“We partner with communities facing discrimination to inspire transformative action through theatre”

Theatre of the Oppressed is a format of theatre activities and performances that engage communities in social change. Theatre Of The Oppressed NYC (TONYC) bases its work on a methodology created in the 1970s by the legendary Brazilian theatre director and activist Augusto Boal, who was himself inspired by Paulo Freire’s Pedagogy of The Oppressed. As a form of activism and artistic practice, Boal’s Theatre of the Oppressed is now used in over 70 countries around the world.

Theatre of The Oppressed NYC was founded in 2011 by Katy Rubin. Since 2011, TONYC has grown rapidly in response to a real need for social change, especially in communities experiencing crisis.  Theatre of the Oppressed NYC partners  with community members at local organizations to form theatre troupes. These troupes devise and perform plays based on the challenges confronting economic inequality, racism, health, and human rights injustices. After each performance, actor and audience engage in theatrical brainstorming, called Forum Theatre. The aim is catalyzing creative change on the individual, community, and political levels.

TONYC’s team of Jokers are the people who help facilitate the workshops and performances. They now collaborate with TONYC’s troupes to create more than 60 public performances a year.

I had the delightful honour of interviewing Omari Soulfinger, a comedic performing artist dedicated to creative advocacy, and one of the Jokers and facilitators at TONYC. In addition to this role as Joker, Omari has been a classroom teacher, social worker, and advocate. He is also a member – organizer with Brooklyn Movement Center, Ramapo For Children, Mankind Project, and All Kings. Omari has also performed stand-up comedy, improv, storytelling, puppetry, musical, forum, street theatre, mime, clowning, and burlesque.  The interview focused around his work with TONYC.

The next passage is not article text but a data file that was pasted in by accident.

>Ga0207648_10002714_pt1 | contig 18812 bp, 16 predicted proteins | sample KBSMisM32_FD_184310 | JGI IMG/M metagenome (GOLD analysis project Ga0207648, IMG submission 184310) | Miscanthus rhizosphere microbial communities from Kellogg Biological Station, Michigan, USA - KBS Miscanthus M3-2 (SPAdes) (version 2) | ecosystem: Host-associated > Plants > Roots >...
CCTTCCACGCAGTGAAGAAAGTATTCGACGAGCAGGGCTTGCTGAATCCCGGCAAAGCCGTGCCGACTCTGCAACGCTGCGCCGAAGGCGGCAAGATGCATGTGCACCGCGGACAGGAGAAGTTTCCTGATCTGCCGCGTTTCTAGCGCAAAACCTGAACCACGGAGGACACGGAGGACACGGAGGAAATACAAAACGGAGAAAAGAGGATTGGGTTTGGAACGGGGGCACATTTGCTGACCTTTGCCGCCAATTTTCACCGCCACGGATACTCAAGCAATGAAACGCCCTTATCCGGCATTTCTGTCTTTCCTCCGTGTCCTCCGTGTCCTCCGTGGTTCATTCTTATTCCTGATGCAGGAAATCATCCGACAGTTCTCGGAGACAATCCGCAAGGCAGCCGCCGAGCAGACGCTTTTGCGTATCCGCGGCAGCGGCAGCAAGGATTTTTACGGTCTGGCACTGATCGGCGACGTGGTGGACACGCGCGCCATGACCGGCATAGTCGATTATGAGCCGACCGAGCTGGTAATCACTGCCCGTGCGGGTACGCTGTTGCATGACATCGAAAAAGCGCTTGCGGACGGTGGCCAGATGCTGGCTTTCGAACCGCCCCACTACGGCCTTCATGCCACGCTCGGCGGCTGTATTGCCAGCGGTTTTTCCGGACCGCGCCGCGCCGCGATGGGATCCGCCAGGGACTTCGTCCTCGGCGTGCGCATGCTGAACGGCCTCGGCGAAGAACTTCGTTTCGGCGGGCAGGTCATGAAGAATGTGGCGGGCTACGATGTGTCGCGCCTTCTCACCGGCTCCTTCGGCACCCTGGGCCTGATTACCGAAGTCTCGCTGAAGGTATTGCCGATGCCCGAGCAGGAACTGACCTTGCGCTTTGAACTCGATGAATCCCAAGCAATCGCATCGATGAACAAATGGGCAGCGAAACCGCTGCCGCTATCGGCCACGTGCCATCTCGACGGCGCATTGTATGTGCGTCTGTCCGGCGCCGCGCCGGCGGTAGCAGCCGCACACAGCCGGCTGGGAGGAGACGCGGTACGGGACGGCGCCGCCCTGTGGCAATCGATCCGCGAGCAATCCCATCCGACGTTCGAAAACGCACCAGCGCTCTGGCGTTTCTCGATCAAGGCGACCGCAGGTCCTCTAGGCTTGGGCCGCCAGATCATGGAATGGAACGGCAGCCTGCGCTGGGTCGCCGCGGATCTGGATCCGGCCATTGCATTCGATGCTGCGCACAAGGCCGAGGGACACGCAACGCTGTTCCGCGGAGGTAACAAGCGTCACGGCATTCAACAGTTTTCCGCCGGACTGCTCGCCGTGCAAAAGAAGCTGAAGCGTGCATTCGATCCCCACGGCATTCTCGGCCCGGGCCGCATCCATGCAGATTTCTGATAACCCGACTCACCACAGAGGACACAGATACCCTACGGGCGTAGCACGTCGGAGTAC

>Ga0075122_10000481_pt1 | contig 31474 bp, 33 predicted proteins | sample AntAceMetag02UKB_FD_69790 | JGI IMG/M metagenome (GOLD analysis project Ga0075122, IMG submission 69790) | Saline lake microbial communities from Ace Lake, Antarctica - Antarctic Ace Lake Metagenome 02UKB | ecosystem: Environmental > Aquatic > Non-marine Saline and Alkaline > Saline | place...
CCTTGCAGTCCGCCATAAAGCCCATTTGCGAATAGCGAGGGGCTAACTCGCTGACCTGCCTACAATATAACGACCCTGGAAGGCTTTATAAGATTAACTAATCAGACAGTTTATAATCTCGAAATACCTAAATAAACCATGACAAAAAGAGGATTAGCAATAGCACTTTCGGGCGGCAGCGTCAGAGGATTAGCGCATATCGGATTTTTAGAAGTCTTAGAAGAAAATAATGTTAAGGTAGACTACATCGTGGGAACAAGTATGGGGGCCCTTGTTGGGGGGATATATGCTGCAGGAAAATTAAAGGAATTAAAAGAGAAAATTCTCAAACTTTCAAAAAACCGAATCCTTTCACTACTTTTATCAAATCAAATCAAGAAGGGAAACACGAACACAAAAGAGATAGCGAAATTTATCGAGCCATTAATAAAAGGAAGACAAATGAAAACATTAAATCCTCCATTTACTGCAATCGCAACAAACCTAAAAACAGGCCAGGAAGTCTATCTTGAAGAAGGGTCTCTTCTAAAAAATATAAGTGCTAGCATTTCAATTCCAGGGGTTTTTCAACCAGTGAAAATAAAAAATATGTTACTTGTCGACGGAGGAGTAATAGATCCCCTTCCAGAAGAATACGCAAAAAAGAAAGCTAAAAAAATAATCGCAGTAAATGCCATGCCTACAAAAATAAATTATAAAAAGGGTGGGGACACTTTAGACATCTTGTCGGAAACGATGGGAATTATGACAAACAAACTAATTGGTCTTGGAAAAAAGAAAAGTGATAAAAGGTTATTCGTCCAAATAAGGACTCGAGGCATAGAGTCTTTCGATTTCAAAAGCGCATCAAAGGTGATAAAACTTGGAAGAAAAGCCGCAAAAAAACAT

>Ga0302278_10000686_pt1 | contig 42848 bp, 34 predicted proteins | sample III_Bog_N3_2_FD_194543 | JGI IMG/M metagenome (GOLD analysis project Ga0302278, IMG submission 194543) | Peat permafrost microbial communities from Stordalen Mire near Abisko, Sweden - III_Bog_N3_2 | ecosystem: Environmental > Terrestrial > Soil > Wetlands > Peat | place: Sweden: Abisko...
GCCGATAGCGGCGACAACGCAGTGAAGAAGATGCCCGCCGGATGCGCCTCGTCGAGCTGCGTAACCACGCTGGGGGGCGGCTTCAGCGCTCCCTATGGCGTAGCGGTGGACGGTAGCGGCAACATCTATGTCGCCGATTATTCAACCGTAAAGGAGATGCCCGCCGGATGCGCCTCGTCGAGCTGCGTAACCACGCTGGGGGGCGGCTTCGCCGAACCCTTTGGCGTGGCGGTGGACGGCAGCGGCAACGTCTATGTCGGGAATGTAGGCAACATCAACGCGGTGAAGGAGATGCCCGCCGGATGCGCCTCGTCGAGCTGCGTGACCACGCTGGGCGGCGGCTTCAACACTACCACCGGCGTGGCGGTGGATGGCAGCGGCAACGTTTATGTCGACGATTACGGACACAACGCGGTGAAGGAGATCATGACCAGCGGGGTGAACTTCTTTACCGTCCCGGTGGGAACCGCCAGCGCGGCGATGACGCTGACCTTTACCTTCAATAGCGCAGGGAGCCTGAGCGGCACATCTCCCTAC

OMARI: What is unique about what we do is that we think it is very important that the stories that we are telling reflect real problems and therefore come from real people. It is important that the people who own these stories and face the problems, actively present and perform the theatre. We offer a stipend for participation because we value the person and their story. We come from an understanding that there is nothing wrong with whom I am or what I’ve gone through; but there is a system, a hierarchy, a mechanized way of being that has contributed to this situation in which getting what I need or want is difficult simply because of who I am.  Why do we put these problems in a  show?  It is not enough to say there is a problem. We invite folks to step on to the stage. They get a taste of what it would be like to try to change the outcome. They may think the problem is so simple and easy. An example is, if all those young Black youth knew their rights they wouldn’t be killed by police officers. It is not that simple. The biggest success is that people leave and realize that the stage never ends. The stage that you can intervene and get involved in, is all around you. What is tried out in rehearsal on the actors’ stage, they can then do in the real world.